Replacement direct deposit refunds should be easier to get under new IRS procedure
IRS says it did a pretty good job in a COVID-affected year

IRS adds info to COVID debit card envelopes to distinguish them from junk mail

COVID EIP debit card graphic IRS

When the Internal Revenue Service issued the first round of COVID-19 economic relief payments as debit cards last year, a lot of them ended up in trash cans.

Many folks thought the mailing was just another slick marketing attempt to get them to apply for an added credit card. They tossed those envelopes and the valuable relief cards they contained in the trash.

So that this next batch of approximately 8 million COVID relief debit cards now hitting (or at least heading to) mail boxes isn't mistaken for junk mail, the IRS has made changes to the envelope.

Clear envelope markings: The debit cards, issued by MetaBank and which could be loaded with as much as $600 per person, will arrive in U.S. Post Office boxes in the specially marked shown below.

Covid-eip-card-envelope-sample-border

The cards are still being delivered in standard, business-size envelopes. But the envelope now prominently displays the U.S. Department of the Treasury seal in the return address, which also notes "Economic Impact Payment Card."

Below that address block, you'll also see in red, bold-face type, the statement that it is:

INDENT "Not a bill or an advertisement. Important information about your Economic Impact Payment."

Check out the contents: Once you open the envelope, the EIP card inside will have the VISA logo and recipient's name on the front and card-issuer MetaBank®, N.A. on the back.

Covid-19 prepaid debit card front and back images

You also should find instructions on how to activate and use the debit card.

As with private sector debit cards, the COVID-19 EIP plastic payments can be used for online purchase or in stores anywhere Visa debit cards are accepted.

You also can use the card to get cash in-network ATMs or transfer funds to a personal bank account without incurring any fees.

You can find more on this COVID-19 relief payment method at the Money Network (not IRS) EIP.com website.

Types of payments: The IRS reminds taxpayers that they might not get this second EIP in the same form as they got the first stimulus amounts created under the Coronavirus Aid, Relief and Economic Security (CARES) Act.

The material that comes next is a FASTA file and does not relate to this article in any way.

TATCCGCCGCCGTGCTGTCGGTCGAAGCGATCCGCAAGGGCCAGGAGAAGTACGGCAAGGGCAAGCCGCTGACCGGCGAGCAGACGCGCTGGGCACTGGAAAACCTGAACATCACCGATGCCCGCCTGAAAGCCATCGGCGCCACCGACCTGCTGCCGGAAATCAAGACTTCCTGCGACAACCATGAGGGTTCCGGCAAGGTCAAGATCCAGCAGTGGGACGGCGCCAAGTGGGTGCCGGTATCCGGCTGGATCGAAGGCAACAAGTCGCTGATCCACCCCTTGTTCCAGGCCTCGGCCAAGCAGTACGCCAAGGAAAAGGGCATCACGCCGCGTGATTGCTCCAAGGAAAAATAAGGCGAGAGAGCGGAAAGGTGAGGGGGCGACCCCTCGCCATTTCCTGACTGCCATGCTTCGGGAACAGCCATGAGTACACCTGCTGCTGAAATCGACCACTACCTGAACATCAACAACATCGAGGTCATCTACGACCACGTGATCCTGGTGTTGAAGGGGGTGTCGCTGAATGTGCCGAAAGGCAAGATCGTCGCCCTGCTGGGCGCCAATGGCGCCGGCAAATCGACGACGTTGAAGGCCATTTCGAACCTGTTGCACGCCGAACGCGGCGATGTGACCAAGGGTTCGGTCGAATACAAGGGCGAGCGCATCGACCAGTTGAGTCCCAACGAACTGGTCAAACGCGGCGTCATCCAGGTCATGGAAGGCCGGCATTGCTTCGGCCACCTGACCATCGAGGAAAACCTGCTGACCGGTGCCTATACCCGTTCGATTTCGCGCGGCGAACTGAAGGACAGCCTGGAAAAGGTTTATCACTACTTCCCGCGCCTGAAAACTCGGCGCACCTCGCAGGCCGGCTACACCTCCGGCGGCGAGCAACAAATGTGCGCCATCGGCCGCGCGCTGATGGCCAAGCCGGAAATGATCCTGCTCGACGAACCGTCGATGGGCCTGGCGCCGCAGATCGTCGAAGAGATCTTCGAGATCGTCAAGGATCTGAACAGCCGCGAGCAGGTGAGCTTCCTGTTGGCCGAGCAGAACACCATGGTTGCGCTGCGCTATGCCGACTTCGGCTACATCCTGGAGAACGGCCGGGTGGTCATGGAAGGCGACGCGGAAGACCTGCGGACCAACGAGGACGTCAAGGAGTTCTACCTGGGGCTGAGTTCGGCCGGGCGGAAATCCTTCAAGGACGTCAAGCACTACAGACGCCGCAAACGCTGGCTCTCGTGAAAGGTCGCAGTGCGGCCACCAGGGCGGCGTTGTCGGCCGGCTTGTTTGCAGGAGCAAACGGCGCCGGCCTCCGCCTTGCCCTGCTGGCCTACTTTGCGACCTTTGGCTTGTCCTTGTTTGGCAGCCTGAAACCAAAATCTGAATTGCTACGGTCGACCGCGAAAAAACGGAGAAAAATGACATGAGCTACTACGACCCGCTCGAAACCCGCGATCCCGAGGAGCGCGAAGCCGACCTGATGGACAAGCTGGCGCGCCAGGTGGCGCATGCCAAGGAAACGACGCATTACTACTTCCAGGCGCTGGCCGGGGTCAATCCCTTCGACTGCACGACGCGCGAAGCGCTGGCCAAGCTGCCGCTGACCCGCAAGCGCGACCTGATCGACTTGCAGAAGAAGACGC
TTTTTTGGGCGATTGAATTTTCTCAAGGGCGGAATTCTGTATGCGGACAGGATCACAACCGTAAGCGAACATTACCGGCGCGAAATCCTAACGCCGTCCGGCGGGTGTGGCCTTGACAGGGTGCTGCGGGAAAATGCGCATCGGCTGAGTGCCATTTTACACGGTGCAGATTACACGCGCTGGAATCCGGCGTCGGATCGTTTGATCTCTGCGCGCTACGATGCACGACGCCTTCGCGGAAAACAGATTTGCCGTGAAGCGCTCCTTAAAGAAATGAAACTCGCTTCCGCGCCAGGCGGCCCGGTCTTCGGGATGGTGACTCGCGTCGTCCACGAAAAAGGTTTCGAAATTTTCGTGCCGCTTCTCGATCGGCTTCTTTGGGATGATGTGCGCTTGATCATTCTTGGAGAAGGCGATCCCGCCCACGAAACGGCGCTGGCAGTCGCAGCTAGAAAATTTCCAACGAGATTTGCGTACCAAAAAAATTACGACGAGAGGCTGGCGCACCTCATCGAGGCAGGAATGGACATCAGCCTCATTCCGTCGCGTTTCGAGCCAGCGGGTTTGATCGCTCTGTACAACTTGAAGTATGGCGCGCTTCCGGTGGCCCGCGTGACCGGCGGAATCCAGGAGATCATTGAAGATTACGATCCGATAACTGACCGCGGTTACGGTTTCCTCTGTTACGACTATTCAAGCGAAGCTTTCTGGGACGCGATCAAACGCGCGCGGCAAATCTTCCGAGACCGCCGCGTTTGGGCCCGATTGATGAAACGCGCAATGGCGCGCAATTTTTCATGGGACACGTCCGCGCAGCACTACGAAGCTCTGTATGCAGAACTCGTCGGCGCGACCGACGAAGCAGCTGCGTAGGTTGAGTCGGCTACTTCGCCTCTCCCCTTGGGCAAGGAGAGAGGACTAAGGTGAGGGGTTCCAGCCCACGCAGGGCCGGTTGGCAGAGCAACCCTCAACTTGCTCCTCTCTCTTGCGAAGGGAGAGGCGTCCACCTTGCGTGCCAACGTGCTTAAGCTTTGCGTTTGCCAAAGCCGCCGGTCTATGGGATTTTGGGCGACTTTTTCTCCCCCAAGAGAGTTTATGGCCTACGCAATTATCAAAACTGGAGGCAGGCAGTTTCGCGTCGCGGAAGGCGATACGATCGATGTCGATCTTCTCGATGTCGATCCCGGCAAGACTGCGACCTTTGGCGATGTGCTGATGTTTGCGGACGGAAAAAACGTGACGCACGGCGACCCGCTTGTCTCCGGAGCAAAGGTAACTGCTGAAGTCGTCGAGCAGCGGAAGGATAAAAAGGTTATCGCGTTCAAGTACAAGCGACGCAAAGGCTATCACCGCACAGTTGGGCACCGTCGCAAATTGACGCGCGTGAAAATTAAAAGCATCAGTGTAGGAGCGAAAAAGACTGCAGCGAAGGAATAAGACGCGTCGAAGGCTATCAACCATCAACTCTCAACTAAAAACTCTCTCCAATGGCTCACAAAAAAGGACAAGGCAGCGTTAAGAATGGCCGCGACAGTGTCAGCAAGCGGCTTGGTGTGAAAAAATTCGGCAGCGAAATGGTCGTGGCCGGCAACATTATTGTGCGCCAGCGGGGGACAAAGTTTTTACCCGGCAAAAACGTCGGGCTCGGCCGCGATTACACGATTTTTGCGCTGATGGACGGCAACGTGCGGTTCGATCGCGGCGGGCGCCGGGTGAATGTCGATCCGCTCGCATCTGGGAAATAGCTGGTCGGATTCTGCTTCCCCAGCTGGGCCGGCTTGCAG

So if you didn't get a direct deposit like you did last time, keep an eye on your snail mail box for a debit card.

Some of these second COVID-19 economic impact payments also are being issued as U.S. Treasury checks.

Delivery schedule: Also, according to the IRS, while the EIP debit cards are going to eligible recipients across all 50 states and the District of Columbia, those who live in the western part of the country generally are more likely to receive this latest round of payments as a VISA debit card.

And if you're getting antsy about your economic impact payment, you can check its status at the IRS' Get My Payment online tracking tool web page.

You also might find these items of interest:

 

Coronavirus Caveat & More Information
In 2020, we're all dealing with extraordinary circumstances,
both in our daily lives and when it comes to our taxes.
The COVID-19 pandemic and efforts to reduce its transmission
and protect ourselves and our families means that,
for the most part, we're focusing on just getting through these trying days.

But life as we knew it before the coronavirus will return,
along with our mundane tax matters.
Here's hoping that happens soon!
In the meantime, you can find more on the virus and its effects on our taxes
by clicking Coronavirus (COVID-19) and Taxes.

 

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